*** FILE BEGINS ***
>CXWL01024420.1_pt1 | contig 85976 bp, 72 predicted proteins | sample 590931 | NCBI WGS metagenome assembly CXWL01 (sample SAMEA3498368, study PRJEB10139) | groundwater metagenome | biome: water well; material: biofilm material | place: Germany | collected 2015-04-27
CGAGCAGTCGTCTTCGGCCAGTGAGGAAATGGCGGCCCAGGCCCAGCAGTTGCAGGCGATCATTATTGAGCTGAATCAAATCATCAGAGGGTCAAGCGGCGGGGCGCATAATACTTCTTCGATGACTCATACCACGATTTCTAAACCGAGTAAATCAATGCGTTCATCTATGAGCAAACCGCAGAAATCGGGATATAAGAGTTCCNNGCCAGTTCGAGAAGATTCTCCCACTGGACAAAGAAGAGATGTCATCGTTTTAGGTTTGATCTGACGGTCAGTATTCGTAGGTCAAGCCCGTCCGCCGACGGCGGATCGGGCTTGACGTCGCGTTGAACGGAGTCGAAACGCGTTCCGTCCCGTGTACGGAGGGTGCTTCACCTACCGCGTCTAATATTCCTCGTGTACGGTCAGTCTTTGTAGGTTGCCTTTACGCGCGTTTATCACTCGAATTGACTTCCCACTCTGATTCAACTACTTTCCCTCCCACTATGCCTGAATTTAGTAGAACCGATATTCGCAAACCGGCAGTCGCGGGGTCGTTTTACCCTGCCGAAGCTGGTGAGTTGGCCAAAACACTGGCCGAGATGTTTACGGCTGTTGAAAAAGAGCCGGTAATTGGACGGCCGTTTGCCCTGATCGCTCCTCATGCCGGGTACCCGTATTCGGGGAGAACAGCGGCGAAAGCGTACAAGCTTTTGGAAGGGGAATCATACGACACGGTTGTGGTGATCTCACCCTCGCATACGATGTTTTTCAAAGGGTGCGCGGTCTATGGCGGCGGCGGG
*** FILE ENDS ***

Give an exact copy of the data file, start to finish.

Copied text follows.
>CXWL01024420.1_pt1 | contig 85976 bp, 72 predicted proteins | sample 590931 | NCBI WGS metagenome assembly CXWL01 (sample SAMEA3498368, study PRJEB10139) | groundwater metagenome | biome: water well; material: biofilm material | place: Germany | collected 2015-04-27
CGAGCAGTCGTCTTCGGCCAGTGAGGAAATGGCGGCCCAGGCCCAGCAGTTGCAGGCGATCATTATTGAGCTGAATCAAATCATCAGAGGGTCAAGCGGCGGGGCGCATAATACTTCTTCGATGACTCATACCACGATTTCTAAACCGAGTAAATCAATGCGTTCATCTATGAGCAAACCGCAGAAATCGGGATATAAGAGTTCCNNGCCAGTTCGAGAAGATTCTCCCACTGGACAAAGAAGAGATGTCATCGTTTTAGGTTTGATCTGACGGTCAGTATTCGTAGGTCAAGCCCGTCCGCCGACGGCGGATCGGGCTTGACGTCGCGTTGAACGGAGTCGAAACGCGTTCCGTCCCGTGTACGGAGGGTGCTTCACCTACCGCGTCTAATATTCCTCGTGTACGGTCAGTCTTTGTAGGTTGCCTTTACGCGCGTTTATCACTCGAATTGACTTCCCACTCTGATTCAACTACTTTCCCTCCCACTATGCCTGAATTTAGTAGAACCGATATTCGCAAACCGGCAGTCGCGGGGTCGTTTTACCCTGCCGAAGCTGGTGAGTTGGCCAAAACACTGGCCGAGATGTTTACGGCTGTTGAAAAAGAGCCGGTAATTGGACGGCCGTTTGCCCTGATCGCTCCTCATGCCGGGTACCCGTATTCGGGGAGAACAGCGGCGAAAGCGTACAAGCTTTTGGAAGGGGAATCATACGACACGGTTGTGGTGATCTCACCCTCGCATACGATGTTTTTCAAAGGGTGCGCGGTCTATGGCGGCGGCGGG